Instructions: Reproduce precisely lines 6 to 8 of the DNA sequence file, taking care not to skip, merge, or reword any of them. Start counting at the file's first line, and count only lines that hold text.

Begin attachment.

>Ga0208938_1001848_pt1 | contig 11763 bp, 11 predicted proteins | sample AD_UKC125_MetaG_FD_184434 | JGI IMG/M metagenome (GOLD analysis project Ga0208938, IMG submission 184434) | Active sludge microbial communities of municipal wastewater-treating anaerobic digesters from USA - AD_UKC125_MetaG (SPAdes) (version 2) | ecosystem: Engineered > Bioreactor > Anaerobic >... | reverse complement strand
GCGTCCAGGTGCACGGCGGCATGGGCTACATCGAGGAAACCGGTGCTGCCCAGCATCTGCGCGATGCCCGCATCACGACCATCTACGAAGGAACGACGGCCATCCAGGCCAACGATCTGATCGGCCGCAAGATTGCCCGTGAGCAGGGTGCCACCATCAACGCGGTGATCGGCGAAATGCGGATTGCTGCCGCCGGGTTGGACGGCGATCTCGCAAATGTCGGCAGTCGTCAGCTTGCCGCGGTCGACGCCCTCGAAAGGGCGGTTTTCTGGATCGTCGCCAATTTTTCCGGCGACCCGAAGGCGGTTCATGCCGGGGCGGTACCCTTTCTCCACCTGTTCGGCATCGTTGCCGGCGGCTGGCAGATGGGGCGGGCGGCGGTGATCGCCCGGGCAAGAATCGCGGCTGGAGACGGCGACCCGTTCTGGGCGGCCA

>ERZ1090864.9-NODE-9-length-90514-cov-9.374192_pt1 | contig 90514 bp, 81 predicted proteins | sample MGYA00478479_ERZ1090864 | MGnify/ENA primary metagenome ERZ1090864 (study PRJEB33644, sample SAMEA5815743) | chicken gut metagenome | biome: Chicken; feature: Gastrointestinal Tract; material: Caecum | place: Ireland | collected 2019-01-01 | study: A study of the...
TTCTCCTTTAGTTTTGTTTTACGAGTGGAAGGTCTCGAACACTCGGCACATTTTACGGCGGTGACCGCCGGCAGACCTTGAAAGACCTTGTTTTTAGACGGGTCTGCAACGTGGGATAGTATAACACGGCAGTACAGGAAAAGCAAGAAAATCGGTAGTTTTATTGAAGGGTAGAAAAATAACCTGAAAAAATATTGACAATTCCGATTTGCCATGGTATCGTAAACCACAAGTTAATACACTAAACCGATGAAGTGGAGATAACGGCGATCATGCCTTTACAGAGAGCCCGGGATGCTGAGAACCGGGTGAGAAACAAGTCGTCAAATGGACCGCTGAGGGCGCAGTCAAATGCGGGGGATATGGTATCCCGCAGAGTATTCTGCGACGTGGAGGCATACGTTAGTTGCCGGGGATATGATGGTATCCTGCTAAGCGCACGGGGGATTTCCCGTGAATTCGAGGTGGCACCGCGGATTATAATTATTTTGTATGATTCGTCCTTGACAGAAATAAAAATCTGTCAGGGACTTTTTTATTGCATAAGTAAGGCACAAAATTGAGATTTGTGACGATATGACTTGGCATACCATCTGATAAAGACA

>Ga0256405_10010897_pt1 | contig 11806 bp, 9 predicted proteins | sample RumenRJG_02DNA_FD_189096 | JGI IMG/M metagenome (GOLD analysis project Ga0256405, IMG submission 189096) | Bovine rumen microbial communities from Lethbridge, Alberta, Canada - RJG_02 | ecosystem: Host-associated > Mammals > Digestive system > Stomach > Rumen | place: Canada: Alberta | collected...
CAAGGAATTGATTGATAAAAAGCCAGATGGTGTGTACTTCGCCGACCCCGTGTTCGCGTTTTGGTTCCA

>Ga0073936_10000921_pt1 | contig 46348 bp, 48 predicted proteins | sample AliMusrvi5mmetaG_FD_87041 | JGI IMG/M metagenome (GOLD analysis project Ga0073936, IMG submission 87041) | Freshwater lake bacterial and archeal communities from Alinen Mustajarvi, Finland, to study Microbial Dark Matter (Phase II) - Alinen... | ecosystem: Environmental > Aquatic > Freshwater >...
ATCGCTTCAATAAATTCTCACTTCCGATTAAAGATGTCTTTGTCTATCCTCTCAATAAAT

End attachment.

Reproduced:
CAAGGAATTGATTGATAAAAAGCCAGATGGTGTGTACTTCGCCGACCCCGTGTTCGCGTTTTGGTTCCA

>Ga0073936_10000921_pt1 | contig 46348 bp, 48 predicted proteins | sample AliMusrvi5mmetaG_FD_87041 | JGI IMG/M metagenome (GOLD analysis project Ga0073936, IMG submission 87041) | Freshwater lake bacterial and archeal communities from Alinen Mustajarvi, Finland, to study Microbial Dark Matter (Phase II) - Alinen... | ecosystem: Environmental > Aquatic > Freshwater >...
ATCGCTTCAATAAATTCTCACTTCCGATTAAAGATGTCTTTGTCTATCCTCTCAATAAAT